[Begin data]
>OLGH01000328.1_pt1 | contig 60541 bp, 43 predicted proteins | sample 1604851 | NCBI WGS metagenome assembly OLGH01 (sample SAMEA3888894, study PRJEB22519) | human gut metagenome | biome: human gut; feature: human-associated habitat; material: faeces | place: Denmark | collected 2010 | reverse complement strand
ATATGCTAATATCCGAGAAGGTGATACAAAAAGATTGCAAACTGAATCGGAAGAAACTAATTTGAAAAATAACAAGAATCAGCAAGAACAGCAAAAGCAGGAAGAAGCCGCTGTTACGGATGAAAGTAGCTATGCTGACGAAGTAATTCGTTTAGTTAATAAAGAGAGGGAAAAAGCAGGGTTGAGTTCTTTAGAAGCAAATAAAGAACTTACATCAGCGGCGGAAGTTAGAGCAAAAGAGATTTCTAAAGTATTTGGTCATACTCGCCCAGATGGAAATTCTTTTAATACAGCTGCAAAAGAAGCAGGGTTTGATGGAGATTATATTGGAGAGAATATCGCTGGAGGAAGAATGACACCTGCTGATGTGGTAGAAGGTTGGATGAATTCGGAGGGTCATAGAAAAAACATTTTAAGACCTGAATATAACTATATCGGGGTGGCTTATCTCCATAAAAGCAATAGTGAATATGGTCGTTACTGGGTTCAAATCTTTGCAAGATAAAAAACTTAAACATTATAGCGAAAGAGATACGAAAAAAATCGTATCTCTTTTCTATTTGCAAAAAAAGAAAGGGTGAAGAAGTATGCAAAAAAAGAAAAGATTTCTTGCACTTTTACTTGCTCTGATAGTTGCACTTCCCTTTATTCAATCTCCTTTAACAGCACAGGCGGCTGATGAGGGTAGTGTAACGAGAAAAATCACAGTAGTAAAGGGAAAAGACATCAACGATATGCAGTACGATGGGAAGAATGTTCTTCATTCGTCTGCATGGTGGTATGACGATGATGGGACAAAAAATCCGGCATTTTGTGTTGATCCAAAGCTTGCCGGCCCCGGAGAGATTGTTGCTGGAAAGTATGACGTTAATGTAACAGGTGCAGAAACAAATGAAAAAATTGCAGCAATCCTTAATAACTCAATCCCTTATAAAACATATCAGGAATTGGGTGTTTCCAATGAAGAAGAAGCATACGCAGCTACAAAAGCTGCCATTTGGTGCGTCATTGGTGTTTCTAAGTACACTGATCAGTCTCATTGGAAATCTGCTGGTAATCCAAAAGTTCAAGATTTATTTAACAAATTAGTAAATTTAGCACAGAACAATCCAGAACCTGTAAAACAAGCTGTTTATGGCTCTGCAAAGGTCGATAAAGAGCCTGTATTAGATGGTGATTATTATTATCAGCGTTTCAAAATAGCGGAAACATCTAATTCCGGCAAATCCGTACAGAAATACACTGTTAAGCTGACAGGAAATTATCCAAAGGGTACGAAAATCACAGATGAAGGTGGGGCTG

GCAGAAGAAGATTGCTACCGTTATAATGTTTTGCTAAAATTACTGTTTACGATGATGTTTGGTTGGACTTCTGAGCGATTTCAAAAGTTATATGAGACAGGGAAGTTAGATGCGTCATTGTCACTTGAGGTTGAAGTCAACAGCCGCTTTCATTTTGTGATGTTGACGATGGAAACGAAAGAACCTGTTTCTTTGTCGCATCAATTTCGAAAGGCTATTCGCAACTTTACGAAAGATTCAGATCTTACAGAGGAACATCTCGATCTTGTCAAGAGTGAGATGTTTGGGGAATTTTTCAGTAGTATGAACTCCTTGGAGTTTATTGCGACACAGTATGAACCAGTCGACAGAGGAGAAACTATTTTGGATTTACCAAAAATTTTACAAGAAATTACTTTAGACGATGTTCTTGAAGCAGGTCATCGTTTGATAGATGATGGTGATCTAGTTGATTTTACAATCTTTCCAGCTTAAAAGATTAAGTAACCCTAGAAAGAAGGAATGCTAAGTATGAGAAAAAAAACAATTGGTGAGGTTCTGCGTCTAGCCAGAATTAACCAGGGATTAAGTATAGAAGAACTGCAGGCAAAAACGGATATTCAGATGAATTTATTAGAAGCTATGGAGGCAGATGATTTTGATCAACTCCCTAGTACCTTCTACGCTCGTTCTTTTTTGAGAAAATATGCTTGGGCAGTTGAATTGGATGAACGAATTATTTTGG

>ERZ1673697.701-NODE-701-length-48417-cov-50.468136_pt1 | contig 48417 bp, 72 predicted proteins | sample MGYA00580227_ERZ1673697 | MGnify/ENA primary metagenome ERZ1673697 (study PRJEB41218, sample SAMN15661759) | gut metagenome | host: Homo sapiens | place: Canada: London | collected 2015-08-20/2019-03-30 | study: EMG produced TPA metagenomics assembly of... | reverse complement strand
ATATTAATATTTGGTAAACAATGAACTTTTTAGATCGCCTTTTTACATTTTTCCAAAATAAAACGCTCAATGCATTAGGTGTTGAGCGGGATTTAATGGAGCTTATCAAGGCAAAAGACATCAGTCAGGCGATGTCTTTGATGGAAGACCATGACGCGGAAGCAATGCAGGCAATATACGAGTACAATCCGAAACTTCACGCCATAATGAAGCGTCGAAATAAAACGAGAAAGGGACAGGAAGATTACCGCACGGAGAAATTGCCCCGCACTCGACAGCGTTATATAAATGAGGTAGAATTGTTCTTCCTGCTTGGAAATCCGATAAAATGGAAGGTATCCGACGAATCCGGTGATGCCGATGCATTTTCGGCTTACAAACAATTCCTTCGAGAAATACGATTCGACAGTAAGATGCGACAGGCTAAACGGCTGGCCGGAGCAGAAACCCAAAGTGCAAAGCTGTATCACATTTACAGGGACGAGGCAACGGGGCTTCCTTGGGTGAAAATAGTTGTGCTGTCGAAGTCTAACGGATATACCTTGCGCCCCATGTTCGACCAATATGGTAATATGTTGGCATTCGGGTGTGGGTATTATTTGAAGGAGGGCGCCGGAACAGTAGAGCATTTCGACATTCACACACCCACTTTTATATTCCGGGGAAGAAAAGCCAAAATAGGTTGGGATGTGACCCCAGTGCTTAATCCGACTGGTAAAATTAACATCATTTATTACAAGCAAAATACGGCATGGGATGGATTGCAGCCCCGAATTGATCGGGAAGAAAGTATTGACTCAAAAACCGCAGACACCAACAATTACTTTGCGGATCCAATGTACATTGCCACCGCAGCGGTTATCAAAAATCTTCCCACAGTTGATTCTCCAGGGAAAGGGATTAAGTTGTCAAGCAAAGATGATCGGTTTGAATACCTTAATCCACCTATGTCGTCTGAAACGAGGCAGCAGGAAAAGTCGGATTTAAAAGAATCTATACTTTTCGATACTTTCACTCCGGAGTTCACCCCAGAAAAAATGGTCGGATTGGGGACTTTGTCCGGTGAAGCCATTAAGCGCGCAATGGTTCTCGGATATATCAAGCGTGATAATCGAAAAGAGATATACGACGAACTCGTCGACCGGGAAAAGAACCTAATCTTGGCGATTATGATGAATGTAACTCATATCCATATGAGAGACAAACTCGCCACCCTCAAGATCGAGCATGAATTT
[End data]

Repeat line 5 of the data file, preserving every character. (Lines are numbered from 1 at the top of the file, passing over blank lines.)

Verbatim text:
ATATTAATATTTGGTAAACAATGAACTTTTTAGATCGCCTTTTTACATTTTTCCAAAATAAAACGCTCAATGCATTAGGTGTTGAGCGGGATTTAATGGAGCTTATCAAGGCAAAAGACATCAGTCAGGCGATGTCTTTGATGGAAGACCATGACGCGGAAGCAATGCAGGCAATATACGAGTACAATCCGAAACTTCACGCCATAATGAAGCGTCGAAATAAAACGAGAAAGGGACAGGAAGATTACCGCACGGAGAAATTGCCCCGCACTCGACAGCGTTATATAAATGAGGTAGAATTGTTCTTCCTGCTTGGAAATCCGATAAAATGGAAGGTATCCGACGAATCCGGTGATGCCGATGCATTTTCGGCTTACAAACAATTCCTTCGAGAAATACGATTCGACAGTAAGATGCGACAGGCTAAACGGCTGGCCGGAGCAGAAACCCAAAGTGCAAAGCTGTATCACATTTACAGGGACGAGGCAACGGGGCTTCCTTGGGTGAAAATAGTTGTGCTGTCGAAGTCTAACGGATATACCTTGCGCCCCATGTTCGACCAATATGGTAATATGTTGGCATTCGGGTGTGGGTATTATTTGAAGGAGGGCGCCGGAACAGTAGAGCATTTCGACATTCACACACCCACTTTTATATTCCGGGGAAGAAAAGCCAAAATAGGTTGGGATGTGACCCCAGTGCTTAATCCGACTGGTAAAATTAACATCATTTATTACAAGCAAAATACGGCATGGGATGGATTGCAGCCCCGAATTGATCGGGAAGAAAGTATTGACTCAAAAACCGCAGACACCAACAATTACTTTGCGGATCCAATGTACATTGCCACCGCAGCGGTTATCAAAAATCTTCCCACAGTTGATTCTCCAGGGAAAGGGATTAAGTTGTCAAGCAAAGATGATCGGTTTGAATACCTTAATCCACCTATGTCGTCTGAAACGAGGCAGCAGGAAAAGTCGGATTTAAAAGAATCTATACTTTTCGATACTTTCACTCCGGAGTTCACCCCAGAAAAAATGGTCGGATTGGGGACTTTGTCCGGTGAAGCCATTAAGCGCGCAATGGTTCTCGGATATATCAAGCGTGATAATCGAAAAGAGATATACGACGAACTCGTCGACCGGGAAAAGAACCTAATCTTGGCGATTATGATGAATGTAACTCATATCCATATGAGAGACAAACTCGCCACCCTCAAGATCGAGCATGAATTT